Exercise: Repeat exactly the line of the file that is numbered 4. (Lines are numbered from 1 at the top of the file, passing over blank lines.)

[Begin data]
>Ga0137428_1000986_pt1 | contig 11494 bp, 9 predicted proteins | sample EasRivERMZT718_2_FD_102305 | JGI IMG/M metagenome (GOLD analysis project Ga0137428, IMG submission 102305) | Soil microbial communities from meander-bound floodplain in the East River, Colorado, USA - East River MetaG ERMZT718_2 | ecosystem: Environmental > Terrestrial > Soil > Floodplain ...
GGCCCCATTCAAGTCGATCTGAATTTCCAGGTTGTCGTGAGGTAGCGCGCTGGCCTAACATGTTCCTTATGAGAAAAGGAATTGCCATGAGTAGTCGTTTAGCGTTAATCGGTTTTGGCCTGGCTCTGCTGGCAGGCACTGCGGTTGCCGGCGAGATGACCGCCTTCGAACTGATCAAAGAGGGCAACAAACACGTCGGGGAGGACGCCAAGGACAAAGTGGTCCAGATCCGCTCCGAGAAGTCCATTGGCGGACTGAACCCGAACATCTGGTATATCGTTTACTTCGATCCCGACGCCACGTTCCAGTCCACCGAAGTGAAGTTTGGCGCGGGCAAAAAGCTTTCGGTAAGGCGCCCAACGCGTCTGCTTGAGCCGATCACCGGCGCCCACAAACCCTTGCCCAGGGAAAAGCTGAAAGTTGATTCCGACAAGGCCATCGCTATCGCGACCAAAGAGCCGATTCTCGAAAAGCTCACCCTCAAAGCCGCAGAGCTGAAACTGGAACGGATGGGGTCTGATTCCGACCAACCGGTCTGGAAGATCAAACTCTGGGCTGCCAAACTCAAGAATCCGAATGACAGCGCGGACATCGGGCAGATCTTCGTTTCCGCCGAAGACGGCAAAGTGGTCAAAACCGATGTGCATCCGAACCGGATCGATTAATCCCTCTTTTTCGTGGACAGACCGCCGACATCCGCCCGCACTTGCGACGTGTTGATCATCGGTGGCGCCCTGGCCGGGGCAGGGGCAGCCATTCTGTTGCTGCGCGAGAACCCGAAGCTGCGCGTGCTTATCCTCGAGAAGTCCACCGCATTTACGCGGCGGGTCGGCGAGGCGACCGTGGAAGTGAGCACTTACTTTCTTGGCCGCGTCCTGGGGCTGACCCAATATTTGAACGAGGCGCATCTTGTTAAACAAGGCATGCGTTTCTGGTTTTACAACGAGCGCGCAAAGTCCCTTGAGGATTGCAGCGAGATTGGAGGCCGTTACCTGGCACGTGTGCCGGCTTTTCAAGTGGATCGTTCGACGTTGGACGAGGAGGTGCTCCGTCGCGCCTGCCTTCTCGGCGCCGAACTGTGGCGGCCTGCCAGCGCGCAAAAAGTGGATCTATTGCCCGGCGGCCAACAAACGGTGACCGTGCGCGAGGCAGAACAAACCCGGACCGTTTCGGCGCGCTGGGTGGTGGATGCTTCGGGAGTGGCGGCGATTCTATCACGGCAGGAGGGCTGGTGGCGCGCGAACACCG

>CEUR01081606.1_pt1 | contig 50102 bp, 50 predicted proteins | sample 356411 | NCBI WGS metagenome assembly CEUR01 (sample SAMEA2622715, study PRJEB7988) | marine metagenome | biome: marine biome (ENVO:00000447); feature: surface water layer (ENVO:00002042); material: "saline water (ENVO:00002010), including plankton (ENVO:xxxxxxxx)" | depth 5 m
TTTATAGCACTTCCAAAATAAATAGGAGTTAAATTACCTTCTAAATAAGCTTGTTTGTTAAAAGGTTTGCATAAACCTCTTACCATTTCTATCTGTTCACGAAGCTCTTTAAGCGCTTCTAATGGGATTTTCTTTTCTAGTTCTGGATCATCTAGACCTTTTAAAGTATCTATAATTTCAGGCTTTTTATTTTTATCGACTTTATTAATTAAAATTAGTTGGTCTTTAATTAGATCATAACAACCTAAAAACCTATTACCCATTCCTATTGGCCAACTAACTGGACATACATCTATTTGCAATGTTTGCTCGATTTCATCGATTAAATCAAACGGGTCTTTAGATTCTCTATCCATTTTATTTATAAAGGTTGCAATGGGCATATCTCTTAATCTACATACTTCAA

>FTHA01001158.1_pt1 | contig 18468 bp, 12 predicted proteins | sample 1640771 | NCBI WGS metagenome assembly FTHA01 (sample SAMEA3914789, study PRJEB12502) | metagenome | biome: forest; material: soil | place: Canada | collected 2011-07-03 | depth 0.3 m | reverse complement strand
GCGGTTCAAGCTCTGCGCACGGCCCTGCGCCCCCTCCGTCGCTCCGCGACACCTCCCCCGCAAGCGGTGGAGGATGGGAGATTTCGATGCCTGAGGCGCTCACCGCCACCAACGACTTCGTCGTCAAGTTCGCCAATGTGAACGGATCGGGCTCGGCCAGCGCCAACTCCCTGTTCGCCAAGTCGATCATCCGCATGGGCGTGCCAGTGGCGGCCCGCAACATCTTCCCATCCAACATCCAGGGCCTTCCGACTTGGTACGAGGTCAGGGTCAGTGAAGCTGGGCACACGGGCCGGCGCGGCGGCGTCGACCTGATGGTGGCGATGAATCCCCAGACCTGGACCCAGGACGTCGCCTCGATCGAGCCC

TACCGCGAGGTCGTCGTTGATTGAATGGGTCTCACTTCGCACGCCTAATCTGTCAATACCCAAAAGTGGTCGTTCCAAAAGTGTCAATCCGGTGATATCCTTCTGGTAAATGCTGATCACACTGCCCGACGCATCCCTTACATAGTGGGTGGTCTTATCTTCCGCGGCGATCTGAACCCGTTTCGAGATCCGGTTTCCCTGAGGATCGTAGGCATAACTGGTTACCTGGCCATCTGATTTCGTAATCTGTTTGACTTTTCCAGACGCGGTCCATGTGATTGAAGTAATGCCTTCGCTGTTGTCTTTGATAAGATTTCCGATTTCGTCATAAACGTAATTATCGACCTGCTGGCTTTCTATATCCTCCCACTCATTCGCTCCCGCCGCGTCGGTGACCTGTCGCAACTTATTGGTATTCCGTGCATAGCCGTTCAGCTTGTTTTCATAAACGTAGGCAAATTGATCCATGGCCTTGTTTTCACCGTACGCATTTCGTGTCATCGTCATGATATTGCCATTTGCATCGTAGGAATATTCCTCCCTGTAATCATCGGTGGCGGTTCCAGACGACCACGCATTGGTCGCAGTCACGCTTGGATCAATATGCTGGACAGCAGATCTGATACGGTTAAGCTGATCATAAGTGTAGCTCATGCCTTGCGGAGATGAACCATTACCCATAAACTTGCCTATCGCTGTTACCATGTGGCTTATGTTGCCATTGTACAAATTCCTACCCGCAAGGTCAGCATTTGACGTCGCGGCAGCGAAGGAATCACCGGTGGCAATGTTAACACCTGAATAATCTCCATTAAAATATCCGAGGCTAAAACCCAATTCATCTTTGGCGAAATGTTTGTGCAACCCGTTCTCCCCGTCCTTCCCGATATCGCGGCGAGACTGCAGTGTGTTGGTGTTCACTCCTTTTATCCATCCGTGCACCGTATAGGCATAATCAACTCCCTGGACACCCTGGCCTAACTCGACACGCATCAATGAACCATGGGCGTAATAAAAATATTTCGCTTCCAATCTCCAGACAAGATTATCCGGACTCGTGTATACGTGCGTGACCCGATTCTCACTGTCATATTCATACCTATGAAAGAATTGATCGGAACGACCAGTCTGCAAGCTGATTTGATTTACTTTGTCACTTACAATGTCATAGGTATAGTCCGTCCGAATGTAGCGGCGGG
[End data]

TTTATAGCACTTCCAAAATAAATAGGAGTTAAATTACCTTCTAAATAAGCTTGTTTGTTAAAAGGTTTGCATAAACCTCTTACCATTTCTATCTGTTCACGAAGCTCTTTAAGCGCTTCTAATGGGATTTTCTTTTCTAGTTCTGGATCATCTAGACCTTTTAAAGTATCTATAATTTCAGGCTTTTTATTTTTATCGACTTTATTAATTAAAATTAGTTGGTCTTTAATTAGATCATAACAACCTAAAAACCTATTACCCATTCCTATTGGCCAACTAACTGGACATACATCTATTTGCAATGTTTGCTCGATTTCATCGATTAAATCAAACGGGTCTTTAGATTCTCTATCCATTTTATTTATAAAGGTTGCAATGGGCATATCTCTTAATCTACATACTTCAA